The chancellor and Prime Minister Boris Johnson have repeatedly said they’re not planning on pursuing austerity policies to rein in government spending, and for now Sunak has focused on preserving jobs to avoid long-term scarring of the economy. He unveiled a 30-billion pound stimulus program last week, and plans a wider package in a budget in the fall.
Hughes said while there are upside and downside risks to inflation, they’re tilted toward it remaining below the Bank of England’s 2% target. He also warned that the debts being built up by companies to tide them over the pandemic could end up becoming a burden that leads to scarring of the economy.
“One of the concerns that we’ve had is that the longer the crisis goes on for, the more likely government-guaranteed loans becomes less of a facilitator of the recovery and more of a burden,” he said. “The more the debt is a burden on companies the less they will invest. We know from past crises that one of the reasons you see longer-term scarring on the economy is you have foregone investment, and that scarring can be significant.”
He suggested one way to mitigate for that effect would be to tie repayments of the government-backed loans to a company’s earnings and profitability.
Hughes said high frequency data pointed to a “a bit of good news,” with April representing the low point for the economy and output contracting by about 25% instead of the 35% initially forecast by the OBR. The question is how quickly the economy gets back that loss.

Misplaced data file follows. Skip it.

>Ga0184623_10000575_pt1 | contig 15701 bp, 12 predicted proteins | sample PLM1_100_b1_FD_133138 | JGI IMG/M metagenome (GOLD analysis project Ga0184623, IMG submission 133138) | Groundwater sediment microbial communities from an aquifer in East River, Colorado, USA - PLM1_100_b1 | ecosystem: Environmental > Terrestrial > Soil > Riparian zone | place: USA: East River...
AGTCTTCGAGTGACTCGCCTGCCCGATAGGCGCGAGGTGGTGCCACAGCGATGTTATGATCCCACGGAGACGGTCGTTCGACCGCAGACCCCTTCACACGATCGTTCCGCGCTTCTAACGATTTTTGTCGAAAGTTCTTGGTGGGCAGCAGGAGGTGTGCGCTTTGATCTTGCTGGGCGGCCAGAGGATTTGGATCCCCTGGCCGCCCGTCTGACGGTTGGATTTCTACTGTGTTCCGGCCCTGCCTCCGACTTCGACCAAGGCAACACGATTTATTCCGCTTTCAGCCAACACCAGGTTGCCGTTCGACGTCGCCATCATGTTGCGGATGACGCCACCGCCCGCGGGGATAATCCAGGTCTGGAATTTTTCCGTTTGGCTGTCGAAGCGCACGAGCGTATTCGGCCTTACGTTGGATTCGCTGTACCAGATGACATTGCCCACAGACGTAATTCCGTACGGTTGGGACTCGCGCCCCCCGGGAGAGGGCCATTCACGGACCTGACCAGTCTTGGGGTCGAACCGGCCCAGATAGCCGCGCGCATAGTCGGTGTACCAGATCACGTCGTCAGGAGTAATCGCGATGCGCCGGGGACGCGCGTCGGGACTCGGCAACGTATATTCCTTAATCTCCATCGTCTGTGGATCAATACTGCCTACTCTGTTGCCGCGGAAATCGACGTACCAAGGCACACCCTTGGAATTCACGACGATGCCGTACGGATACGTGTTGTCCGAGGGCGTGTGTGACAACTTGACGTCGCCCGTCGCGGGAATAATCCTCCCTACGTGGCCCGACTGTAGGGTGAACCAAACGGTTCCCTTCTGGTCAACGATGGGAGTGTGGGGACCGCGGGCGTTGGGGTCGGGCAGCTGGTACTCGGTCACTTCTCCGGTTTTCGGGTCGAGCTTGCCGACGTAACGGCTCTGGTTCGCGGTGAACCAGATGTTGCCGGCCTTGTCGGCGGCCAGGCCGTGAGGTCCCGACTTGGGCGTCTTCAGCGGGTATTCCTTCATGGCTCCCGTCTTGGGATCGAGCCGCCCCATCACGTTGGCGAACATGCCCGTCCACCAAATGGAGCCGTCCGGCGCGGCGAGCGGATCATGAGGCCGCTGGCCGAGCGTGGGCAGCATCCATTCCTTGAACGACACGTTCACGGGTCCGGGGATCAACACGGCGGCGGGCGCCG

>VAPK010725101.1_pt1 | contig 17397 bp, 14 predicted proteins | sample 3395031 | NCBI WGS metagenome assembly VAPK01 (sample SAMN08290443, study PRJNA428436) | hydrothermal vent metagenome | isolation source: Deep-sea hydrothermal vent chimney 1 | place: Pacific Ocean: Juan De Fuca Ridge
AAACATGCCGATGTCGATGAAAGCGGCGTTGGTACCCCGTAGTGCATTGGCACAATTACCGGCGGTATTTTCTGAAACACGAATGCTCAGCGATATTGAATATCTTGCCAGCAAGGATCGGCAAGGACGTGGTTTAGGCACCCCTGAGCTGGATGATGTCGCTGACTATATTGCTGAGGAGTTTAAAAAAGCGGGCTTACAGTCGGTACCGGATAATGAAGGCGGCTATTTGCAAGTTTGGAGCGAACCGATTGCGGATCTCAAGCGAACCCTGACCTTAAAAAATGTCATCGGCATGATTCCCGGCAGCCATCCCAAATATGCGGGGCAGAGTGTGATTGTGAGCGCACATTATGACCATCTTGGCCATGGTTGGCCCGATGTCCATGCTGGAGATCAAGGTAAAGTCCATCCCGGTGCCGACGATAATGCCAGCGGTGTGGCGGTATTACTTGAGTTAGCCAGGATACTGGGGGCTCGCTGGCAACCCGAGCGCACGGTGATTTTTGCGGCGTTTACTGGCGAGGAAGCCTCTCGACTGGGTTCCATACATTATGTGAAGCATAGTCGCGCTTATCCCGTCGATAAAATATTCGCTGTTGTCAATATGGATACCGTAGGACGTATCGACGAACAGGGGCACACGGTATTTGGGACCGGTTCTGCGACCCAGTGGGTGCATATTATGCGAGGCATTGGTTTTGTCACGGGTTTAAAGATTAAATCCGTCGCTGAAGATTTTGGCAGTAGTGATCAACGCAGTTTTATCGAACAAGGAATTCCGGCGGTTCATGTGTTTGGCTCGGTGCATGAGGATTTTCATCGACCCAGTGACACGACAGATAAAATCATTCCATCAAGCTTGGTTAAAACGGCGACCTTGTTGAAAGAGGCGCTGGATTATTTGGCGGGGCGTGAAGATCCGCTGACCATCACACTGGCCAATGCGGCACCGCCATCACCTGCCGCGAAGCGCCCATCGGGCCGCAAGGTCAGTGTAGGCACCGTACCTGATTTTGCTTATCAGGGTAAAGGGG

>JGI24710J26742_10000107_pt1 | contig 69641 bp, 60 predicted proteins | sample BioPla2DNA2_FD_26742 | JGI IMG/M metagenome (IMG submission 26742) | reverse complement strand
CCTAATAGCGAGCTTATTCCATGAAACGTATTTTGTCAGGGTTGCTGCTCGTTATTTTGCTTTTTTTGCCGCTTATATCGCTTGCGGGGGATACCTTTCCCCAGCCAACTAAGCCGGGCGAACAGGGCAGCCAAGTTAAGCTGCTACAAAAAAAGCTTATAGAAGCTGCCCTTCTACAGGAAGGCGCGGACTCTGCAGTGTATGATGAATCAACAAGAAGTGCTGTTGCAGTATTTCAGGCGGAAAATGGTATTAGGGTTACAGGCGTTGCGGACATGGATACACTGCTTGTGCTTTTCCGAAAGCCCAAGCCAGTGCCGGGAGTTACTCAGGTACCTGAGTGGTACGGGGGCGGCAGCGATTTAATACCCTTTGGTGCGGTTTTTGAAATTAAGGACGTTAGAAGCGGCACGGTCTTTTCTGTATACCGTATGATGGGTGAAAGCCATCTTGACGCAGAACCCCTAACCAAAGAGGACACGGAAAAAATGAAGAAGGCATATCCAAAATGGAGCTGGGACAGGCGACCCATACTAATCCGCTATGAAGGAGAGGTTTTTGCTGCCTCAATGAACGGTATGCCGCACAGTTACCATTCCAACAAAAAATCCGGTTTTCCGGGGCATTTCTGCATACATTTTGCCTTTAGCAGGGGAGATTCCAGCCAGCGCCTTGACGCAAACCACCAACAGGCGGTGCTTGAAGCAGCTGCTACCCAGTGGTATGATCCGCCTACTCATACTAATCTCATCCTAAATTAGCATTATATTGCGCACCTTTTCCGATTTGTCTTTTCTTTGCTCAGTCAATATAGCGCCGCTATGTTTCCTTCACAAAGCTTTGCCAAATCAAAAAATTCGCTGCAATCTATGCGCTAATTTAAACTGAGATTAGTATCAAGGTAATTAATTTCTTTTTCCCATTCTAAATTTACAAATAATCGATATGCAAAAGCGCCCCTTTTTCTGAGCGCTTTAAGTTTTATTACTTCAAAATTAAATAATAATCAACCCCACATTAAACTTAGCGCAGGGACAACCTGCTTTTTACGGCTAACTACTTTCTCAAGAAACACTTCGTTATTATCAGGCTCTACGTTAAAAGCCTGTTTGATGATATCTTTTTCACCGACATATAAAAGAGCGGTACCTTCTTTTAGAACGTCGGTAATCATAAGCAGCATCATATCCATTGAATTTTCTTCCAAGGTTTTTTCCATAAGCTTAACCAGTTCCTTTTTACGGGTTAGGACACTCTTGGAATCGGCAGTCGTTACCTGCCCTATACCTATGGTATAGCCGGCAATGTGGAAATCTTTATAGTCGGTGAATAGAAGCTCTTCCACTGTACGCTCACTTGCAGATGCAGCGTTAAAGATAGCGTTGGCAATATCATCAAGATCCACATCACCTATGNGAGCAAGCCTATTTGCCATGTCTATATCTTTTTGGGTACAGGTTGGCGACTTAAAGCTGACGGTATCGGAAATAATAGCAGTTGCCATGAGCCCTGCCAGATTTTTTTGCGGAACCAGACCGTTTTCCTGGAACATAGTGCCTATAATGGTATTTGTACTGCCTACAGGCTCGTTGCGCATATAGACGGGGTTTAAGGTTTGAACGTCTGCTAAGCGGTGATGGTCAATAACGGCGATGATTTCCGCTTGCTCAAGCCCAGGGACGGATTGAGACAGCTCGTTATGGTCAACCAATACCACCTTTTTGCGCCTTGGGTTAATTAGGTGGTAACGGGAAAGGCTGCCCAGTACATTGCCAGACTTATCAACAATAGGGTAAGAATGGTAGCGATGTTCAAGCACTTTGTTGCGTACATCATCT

Current OBR projections are based on Britain and the European Union striking a free-trade agreement. If talks fail and Britain is forced onto WTO rules when the current transition period ends in December, there will be adverse “consequences” for growth and the public finances, he said.
The biggest challenge for every country as we look beyond the coronavirus-induced crisis is in what manner the debt will be paid back and how a drag on recovery can be avoided. The clear answer is to refuse to raise interest rates regardless of how powerful the economy is. Following that up with additional spending measures, to placate restive populations is also likely to be part of the solution.
That is clearly inflationary if the economy recovers. The size of the Bank of England’s balance sheet has expanded significantly but only 3% is comprised of inflation protected securities. It stands to reason that if the government is clearly intent on monetizing the debts than buying back the inflation protected bonds should be part of that plan. With that kind of prospective solution, they are likely to be some of the most in demand fixed income instruments even at yields of -2.8%.
That’s likely to part of the solution in most countries and how aggressively it is followed in the UK relative to Europe and the USA will have a significant influence on the outlook for the Pound. The Bank of England’s £250 billion addition to the balance sheet is large in nominal terms but is rather small relative to the measures taken by the USA and Europe. That helped the Pound to stabilise and it is now pausing in the region of the trend mean.